Measuring Quality of Maternal, Neonatal, Child, Reproductive Health and Nutrition Care with tools developed by the RADAR project and tested in Sub Saharan Africa

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Abstract

Increasing coverage of evidence-based maternal, neonatal, child, reproductive health and nutrition (MNCRHN) programs in low- and middle-income countries has coincided with dramatic improvements in health despite variable quality of implementation. Comprehensive evaluation to inform program improvement requires standardized but adaptable tools, which the Real Accountability, Data Analysis for Results (RADAR) project has developed. To inform selection of tools and methods packages (‘packages’) to measure program quality of care (QoC), we documented experiences testing the packages, which were developed and adapted based on global and local expertise, and pre- and pilot-testing. We conducted cross-sectional studies in 2018–2019 on the quality of 1) integrated community case management, 2) counseling on maternal, infant, and young child feeding, 3) intrapartum care, and 4) family planning counseling in Mali, Mozambique, Tanzania, and Malawi. Herein we describe package performance and highlight experiences that inform their selection and use. Direct observation packages provided high-quality, immediately applicable results but they required specialized expertise, in-person collection, adequate patient volume, reasonable wait times, and unambiguously ‘correct’ provision of care. General satisfaction questions from exit interview packages produced unvaryingly positive responses despite variable observed quality of care. Variation increased when questions were more targeted, but findings on caregiver and client’s recall of recommendations were more actionable. When interactive, clinical vignettes can capture knowledge of clinical care. But for conditions that can be simulated, like provision of family planning counseling, we could capture provider practice from simulated clients. Clinicians could more easily demonstrate tactile aspects of intrapartum care using observed structured clinical examinations, but this method required storage and transport of the required mannequins. Based on our findings we recommend ten questions upon which evaluators can base package selection. Findings from these packages inform programs and, in the context of comprehensive program evaluation enable us to link programs with impact.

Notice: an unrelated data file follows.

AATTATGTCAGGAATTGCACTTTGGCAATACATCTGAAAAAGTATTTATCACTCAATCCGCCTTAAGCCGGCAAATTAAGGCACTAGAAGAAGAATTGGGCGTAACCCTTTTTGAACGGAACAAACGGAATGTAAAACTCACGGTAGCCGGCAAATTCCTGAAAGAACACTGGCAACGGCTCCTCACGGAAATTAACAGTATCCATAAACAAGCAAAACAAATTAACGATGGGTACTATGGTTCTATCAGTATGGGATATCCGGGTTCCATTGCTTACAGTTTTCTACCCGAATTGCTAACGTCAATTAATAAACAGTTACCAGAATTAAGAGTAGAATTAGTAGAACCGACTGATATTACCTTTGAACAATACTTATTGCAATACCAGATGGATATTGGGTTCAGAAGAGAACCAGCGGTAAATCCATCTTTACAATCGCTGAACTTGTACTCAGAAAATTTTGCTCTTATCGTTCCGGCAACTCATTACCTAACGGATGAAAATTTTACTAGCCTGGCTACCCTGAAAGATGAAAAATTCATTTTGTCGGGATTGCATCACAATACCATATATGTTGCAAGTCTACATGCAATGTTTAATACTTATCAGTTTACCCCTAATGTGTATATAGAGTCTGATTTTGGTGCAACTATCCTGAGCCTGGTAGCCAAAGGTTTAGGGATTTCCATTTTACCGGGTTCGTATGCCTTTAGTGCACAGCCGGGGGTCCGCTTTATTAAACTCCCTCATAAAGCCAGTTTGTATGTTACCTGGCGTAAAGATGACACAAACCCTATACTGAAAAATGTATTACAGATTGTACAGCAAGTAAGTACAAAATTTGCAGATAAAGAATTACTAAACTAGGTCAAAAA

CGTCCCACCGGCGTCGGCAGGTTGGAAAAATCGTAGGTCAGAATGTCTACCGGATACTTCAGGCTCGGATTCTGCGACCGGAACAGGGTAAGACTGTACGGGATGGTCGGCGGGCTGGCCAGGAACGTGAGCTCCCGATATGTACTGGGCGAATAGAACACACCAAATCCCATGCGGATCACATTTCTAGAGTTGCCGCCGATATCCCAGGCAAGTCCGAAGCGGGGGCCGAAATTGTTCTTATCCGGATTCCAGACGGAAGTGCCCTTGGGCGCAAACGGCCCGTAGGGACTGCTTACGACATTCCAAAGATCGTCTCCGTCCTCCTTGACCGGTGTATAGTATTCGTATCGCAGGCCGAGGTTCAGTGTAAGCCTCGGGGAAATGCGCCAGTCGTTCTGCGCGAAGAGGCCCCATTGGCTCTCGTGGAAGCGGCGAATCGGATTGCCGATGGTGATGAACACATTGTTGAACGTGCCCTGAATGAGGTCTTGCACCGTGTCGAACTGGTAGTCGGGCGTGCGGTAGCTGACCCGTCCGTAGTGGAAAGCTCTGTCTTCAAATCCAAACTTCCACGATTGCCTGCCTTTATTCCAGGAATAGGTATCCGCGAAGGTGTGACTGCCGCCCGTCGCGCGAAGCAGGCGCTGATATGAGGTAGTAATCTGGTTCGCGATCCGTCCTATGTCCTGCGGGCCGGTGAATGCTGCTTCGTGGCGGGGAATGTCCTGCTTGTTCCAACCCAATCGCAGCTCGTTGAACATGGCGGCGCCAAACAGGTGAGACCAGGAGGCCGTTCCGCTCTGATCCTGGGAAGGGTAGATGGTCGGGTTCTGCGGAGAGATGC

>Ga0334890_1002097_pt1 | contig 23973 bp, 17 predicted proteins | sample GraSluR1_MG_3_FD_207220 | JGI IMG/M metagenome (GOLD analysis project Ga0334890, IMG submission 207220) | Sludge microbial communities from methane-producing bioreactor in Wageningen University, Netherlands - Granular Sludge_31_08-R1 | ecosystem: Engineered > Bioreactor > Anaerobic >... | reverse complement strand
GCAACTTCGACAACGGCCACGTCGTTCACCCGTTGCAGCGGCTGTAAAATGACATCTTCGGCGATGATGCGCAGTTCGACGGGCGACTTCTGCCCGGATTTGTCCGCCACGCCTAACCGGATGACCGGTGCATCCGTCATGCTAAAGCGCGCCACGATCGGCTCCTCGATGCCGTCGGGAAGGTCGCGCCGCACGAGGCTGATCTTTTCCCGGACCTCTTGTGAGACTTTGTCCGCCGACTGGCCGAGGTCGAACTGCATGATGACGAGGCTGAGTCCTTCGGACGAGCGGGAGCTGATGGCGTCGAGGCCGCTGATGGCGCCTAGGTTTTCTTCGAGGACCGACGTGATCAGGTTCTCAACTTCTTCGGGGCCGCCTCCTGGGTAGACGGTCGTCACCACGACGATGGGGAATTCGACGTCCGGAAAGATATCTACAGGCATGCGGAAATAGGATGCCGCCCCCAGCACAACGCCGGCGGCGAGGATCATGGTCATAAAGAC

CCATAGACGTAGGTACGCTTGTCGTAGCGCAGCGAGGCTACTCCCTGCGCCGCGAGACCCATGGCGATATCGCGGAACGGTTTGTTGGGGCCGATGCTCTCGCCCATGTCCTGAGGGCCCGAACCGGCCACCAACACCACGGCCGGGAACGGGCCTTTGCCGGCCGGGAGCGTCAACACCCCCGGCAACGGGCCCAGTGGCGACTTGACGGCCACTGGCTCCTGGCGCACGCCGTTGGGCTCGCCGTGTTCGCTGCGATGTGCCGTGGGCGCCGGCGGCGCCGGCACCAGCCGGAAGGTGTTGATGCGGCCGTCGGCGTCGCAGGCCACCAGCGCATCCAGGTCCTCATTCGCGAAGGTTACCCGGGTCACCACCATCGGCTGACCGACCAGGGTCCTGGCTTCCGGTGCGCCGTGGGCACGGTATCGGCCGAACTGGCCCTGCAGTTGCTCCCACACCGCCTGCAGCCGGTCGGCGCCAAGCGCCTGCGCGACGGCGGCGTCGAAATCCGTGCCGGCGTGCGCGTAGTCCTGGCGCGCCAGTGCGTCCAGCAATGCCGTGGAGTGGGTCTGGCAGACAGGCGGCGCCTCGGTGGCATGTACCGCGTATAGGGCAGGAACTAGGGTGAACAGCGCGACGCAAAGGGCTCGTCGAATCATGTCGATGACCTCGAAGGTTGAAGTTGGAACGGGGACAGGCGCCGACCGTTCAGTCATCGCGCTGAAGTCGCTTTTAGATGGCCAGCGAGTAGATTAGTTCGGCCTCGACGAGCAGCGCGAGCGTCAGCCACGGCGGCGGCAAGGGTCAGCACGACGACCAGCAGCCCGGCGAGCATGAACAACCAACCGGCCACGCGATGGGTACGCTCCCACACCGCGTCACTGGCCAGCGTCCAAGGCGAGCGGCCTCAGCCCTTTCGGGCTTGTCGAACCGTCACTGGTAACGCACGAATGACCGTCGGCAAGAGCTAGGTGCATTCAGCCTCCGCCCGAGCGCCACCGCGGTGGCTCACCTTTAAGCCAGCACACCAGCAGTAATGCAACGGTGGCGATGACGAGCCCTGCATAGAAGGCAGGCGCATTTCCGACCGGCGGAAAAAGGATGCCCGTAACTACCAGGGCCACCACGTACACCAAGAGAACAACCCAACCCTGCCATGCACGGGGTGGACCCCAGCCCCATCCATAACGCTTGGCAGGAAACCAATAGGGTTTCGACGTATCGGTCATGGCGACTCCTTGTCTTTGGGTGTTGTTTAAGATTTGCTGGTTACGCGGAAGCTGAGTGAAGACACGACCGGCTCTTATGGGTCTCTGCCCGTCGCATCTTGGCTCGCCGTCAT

Original languageEnglish (US)
Article number2006469
JournalGlobal health action
Volume15
Issue numbersup1
DOIs
StatePublished - 2022

Keywords

  • Clinical Vignettes
  • Direct observation
  • Exit interviews
  • Measurement
  • Program Evaluation
  • Simulated clients
  • observed structured clinical examinations

ASJC Scopus subject areas

  • Public Health, Environmental and Occupational Health
  • Health Policy

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